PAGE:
While the majority of the bearers of Hallion in Ireland
are of English or Scottish origins, there were indigenous Irish bearers of Hallion, who derived their name from the Gaelic "O hAilin."
Early Origins of the Hallion family
The surname Hallion was first found in Ulster
(Irish: Ulaidh). Probably one of the best known early representatives of the family was John Allen (Alen) (1476-1534), Archbishop of Dublin
whose early "Register" is still known as a very valuable source of medieval life in Ireland
. He became Lord Chancellor but was assassinated by Lord Thomas FitzGerald's followers. At this time there was also another group located on the borders of Mayo and Roscommon.
Early History of the Hallion family
This web page shows only a small excerpt of our Hallion research.Another 80 words (6 lines of text) covering the years 1652, 1848, and 1867 are included under the topic Early Hallion History in all our PDF Extended History products and printed products wherever possible.
Hallion Spelling Variations
of this family name include: MacEllin, Hallion, Alen, MacAilin, MacEllen and many more.
Early Notables of the Hallion family (pre 1700)
More information is included under the topic Early Hallion Notables in all our PDF Extended History products
and printed products wherever possible.
Migration of the Hallion family to the New World and Oceana
Some of the first settlers of this family name were:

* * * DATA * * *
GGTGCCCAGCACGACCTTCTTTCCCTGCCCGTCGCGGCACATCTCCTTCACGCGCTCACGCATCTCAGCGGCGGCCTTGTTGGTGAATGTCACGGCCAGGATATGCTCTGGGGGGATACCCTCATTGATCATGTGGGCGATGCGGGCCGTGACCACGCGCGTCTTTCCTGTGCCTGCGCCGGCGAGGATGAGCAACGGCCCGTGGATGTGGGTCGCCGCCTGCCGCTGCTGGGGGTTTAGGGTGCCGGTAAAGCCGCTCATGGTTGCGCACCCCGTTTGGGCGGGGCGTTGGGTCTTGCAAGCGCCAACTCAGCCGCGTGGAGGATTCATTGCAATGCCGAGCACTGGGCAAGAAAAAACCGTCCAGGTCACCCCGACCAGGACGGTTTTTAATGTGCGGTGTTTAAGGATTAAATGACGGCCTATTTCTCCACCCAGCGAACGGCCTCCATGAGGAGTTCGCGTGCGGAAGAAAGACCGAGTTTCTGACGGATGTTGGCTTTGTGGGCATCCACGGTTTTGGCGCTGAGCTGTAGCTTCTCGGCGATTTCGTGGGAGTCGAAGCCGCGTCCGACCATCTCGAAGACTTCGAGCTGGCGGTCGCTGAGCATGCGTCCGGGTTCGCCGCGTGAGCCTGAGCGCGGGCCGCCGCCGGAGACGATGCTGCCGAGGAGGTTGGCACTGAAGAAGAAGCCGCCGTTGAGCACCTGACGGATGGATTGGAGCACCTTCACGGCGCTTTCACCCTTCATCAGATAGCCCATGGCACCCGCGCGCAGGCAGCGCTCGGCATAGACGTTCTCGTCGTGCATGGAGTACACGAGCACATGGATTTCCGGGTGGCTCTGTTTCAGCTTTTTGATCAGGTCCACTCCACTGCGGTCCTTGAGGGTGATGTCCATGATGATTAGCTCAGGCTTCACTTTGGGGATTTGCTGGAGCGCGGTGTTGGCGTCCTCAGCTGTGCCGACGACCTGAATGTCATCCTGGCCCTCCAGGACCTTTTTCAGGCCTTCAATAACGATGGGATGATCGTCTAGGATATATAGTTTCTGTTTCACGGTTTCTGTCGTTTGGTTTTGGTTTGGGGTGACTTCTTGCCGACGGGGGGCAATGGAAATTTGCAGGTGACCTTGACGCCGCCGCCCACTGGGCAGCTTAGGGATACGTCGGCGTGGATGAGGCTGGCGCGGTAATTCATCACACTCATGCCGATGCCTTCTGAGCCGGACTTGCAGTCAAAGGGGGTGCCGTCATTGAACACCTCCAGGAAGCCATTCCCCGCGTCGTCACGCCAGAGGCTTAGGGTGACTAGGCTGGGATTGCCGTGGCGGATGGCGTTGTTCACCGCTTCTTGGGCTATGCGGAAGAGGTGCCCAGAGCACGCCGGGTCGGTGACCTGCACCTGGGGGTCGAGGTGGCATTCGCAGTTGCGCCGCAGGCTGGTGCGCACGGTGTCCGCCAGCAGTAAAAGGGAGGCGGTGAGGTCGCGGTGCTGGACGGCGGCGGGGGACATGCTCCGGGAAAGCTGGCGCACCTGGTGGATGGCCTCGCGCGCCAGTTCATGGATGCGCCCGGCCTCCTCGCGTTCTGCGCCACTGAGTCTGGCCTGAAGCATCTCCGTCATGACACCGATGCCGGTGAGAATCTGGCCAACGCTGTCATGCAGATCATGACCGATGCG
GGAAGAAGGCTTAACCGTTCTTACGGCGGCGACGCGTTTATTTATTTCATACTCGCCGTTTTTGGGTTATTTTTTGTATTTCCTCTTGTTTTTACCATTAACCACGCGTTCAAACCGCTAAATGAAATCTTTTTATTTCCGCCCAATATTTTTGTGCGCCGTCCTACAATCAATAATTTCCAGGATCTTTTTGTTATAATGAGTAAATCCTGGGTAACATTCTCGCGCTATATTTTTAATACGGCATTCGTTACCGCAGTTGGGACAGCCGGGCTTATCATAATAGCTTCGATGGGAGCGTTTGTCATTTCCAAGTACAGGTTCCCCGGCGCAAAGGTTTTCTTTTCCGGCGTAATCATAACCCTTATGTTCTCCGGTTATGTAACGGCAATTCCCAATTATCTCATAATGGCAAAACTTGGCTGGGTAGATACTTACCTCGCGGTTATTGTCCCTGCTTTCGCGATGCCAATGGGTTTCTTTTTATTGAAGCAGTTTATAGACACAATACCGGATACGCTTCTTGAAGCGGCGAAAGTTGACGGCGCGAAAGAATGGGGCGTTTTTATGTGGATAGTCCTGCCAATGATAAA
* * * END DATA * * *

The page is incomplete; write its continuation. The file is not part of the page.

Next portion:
Hallion Settlers in Australia in the 19th Century
- Matthew Hallion, aged 19, a farm labourer, who arrived in South Australia in 1857 aboard the ship "Gilmore"
- Michael Hallion, aged 15, a farm labourer, who arrived in South Australia in 1857 aboard the ship "Gilmore"
- Patrick Hallion, aged 14, a farm labourer, who arrived in South Australia in 1857 aboard the ship "Gilmore"
The Hallion Motto
The motto was originally a war cry or slogan. Mottoes first began to be shown with arms in the 14th and 15th centuries, but were not in general use until the 17th century. Thus the oldest coats of arms generally do not include a motto. Mottoes seldom form part of the grant of arms: Under most heraldic authorities, a motto is an optional component of the coat of arms, and can be added to or changed at will; many families have chosen not to display a motto.
Motto: Virtus auro praeferenda
Motto Translation: Virtue is to be preferred to gold.
Hallion Family Crest Products